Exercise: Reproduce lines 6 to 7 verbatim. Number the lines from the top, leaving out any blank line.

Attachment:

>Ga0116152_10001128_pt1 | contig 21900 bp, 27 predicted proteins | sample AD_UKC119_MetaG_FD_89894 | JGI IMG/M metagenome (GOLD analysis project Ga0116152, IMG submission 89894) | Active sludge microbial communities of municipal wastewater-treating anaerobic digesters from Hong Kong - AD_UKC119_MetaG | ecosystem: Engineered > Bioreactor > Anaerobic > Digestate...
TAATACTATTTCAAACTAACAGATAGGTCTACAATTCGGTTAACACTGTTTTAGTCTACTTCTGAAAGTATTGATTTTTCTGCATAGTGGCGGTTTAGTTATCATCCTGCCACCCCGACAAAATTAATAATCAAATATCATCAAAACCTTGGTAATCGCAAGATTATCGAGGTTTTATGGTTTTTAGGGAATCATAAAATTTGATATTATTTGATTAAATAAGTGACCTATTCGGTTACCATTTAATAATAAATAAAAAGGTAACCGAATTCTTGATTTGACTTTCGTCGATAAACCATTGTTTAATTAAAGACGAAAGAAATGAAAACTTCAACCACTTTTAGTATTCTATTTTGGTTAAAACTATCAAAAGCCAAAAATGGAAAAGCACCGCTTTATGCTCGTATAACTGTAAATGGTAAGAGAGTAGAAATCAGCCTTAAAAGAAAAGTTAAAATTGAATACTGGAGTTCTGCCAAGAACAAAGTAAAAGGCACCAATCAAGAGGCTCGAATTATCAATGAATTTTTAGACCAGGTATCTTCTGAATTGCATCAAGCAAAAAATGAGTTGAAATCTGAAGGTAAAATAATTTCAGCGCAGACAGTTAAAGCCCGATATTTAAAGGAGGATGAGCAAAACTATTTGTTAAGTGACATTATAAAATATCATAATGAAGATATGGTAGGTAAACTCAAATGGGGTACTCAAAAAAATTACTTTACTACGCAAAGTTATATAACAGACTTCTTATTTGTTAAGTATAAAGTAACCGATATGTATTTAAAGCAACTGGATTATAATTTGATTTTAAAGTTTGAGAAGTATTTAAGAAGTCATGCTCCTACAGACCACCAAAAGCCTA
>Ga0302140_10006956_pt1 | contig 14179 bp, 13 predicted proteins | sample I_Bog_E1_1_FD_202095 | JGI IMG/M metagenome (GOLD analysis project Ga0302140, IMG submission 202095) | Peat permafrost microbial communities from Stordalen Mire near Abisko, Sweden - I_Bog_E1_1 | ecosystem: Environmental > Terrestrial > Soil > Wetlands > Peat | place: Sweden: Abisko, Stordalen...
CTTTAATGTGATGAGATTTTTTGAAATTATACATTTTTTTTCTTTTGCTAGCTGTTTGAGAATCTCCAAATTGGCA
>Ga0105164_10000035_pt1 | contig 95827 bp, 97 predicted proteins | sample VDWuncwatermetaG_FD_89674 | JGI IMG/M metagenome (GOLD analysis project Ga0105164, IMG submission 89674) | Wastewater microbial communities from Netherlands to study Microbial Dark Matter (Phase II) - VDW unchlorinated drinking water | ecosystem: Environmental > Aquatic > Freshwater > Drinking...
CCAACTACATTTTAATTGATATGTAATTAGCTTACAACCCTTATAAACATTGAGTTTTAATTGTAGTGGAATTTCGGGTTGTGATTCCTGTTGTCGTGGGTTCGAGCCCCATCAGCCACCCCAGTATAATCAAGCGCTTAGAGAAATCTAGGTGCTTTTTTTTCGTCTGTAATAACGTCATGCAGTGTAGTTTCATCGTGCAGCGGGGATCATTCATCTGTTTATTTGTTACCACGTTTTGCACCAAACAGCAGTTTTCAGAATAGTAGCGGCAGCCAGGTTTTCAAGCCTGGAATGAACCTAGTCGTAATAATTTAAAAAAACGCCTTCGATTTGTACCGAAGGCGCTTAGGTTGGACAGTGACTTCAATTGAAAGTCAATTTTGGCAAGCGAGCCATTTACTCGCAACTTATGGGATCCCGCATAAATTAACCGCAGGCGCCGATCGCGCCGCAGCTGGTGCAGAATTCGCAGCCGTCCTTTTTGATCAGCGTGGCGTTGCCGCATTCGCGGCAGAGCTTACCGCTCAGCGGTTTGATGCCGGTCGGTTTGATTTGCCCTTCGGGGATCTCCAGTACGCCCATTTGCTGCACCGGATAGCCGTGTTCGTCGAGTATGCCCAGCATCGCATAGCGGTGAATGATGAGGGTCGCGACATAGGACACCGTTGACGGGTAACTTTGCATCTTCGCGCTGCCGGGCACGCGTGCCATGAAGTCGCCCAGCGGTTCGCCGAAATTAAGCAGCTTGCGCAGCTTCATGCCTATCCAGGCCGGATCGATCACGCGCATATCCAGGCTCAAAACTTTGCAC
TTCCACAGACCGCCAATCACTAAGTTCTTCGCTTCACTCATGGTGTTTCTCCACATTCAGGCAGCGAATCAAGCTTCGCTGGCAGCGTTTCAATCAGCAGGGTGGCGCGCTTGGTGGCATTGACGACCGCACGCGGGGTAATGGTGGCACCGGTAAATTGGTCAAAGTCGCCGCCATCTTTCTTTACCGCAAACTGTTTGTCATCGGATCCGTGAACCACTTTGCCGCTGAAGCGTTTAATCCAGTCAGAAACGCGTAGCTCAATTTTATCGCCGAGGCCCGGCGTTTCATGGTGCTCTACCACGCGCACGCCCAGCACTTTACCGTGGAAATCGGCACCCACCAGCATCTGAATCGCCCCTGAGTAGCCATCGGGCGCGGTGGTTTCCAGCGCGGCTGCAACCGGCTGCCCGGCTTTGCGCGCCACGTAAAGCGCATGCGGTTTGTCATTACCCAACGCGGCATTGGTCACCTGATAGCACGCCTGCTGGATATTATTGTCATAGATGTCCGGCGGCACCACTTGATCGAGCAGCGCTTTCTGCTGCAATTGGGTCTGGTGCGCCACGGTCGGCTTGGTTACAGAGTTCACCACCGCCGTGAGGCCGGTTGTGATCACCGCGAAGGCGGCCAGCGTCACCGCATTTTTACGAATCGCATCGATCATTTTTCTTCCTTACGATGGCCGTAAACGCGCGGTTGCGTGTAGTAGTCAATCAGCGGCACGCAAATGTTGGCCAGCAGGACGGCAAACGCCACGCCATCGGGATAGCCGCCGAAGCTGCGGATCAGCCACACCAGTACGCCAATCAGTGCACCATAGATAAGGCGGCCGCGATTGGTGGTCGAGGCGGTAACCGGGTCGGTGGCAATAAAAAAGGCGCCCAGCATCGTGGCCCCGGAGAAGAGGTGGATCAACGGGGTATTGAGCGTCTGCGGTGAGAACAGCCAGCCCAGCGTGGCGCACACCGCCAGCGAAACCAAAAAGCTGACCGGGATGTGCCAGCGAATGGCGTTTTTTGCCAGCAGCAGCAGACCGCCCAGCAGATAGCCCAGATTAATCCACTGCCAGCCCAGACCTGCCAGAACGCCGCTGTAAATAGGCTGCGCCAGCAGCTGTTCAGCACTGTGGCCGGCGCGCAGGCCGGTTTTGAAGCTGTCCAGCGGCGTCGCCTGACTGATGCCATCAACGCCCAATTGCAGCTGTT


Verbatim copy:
CCAACTACATTTTAATTGATATGTAATTAGCTTACAACCCTTATAAACATTGAGTTTTAATTGTAGTGGAATTTCGGGTTGTGATTCCTGTTGTCGTGGGTTCGAGCCCCATCAGCCACCCCAGTATAATCAAGCGCTTAGAGAAATCTAGGTGCTTTTTTTTCGTCTGTAATAACGTCATGCAGTGTAGTTTCATCGTGCAGCGGGGATCATTCATCTGTTTATTTGTTACCACGTTTTGCACCAAACAGCAGTTTTCAGAATAGTAGCGGCAGCCAGGTTTTCAAGCCTGGAATGAACCTAGTCGTAATAATTTAAAAAAACGCCTTCGATTTGTACCGAAGGCGCTTAGGTTGGACAGTGACTTCAATTGAAAGTCAATTTTGGCAAGCGAGCCATTTACTCGCAACTTATGGGATCCCGCATAAATTAACCGCAGGCGCCGATCGCGCCGCAGCTGGTGCAGAATTCGCAGCCGTCCTTTTTGATCAGCGTGGCGTTGCCGCATTCGCGGCAGAGCTTACCGCTCAGCGGTTTGATGCCGGTCGGTTTGATTTGCCCTTCGGGGATCTCCAGTACGCCCATTTGCTGCACCGGATAGCCGTGTTCGTCGAGTATGCCCAGCATCGCATAGCGGTGAATGATGAGGGTCGCGACATAGGACACCGTTGACGGGTAACTTTGCATCTTCGCGCTGCCGGGCACGCGTGCCATGAAGTCGCCCAGCGGTTCGCCGAAATTAAGCAGCTTGCGCAGCTTCATGCCTATCCAGGCCGGATCGATCACGCGCATATCCAGGCTCAAAACTTTGCAC
TTCCACAGACCGCCAATCACTAAGTTCTTCGCTTCACTCATGGTGTTTCTCCACATTCAGGCAGCGAATCAAGCTTCGCTGGCAGCGTTTCAATCAGCAGGGTGGCGCGCTTGGTGGCATTGACGACCGCACGCGGGGTAATGGTGGCACCGGTAAATTGGTCAAAGTCGCCGCCATCTTTCTTTACCGCAAACTGTTTGTCATCGGATCCGTGAACCACTTTGCCGCTGAAGCGTTTAATCCAGTCAGAAACGCGTAGCTCAATTTTATCGCCGAGGCCCGGCGTTTCATGGTGCTCTACCACGCGCACGCCCAGCACTTTACCGTGGAAATCGGCACCCACCAGCATCTGAATCGCCCCTGAGTAGCCATCGGGCGCGGTGGTTTCCAGCGCGGCTGCAACCGGCTGCCCGGCTTTGCGCGCCACGTAAAGCGCATGCGGTTTGTCATTACCCAACGCGGCATTGGTCACCTGATAGCACGCCTGCTGGATATTATTGTCATAGATGTCCGGCGGCACCACTTGATCGAGCAGCGCTTTCTGCTGCAATTGGGTCTGGTGCGCCACGGTCGGCTTGGTTACAGAGTTCACCACCGCCGTGAGGCCGGTTGTGATCACCGCGAAGGCGGCCAGCGTCACCGCATTTTTACGAATCGCATCGATCATTTTTCTTCCTTACGATGGCCGTAAACGCGCGGTTGCGTGTAGTAGTCAATCAGCGGCACGCAAATGTTGGCCAGCAGGACGGCAAACGCCACGCCATCGGGATAGCCGCCGAAGCTGCGGATCAGCCACACCAGTACGCCAATCAGTGCACCATAGATAAGGCGGCCGCGATTGGTGGTCGAGGCGGTAACCGGGTCGGTGGCAATAAAAAAGGCGCCCAGCATCGTGGCCCCGGAGAAGAGGTGGATCAACGGGGTATTGAGCGTCTGCGGTGAGAACAGCCAGCCCAGCGTGGCGCACACCGCCAGCGAAACCAAAAAGCTGACCGGGATGTGCCAGCGAATGGCGTTTTTTGCCAGCAGCAGCAGACCGCCCAGCAGATAGCCCAGATTAATCCACTGCCAGCCCAGACCTGCCAGAACGCCGCTGTAAATAGGCTGCGCCAGCAGCTGTTCAGCACTGTGGCCGGCGCGCAGGCCGGTTTTGAAGCTGTCCAGCGGCGTCGCCTGACTGATGCCATCAACGCCCAATTGCAGCTGTT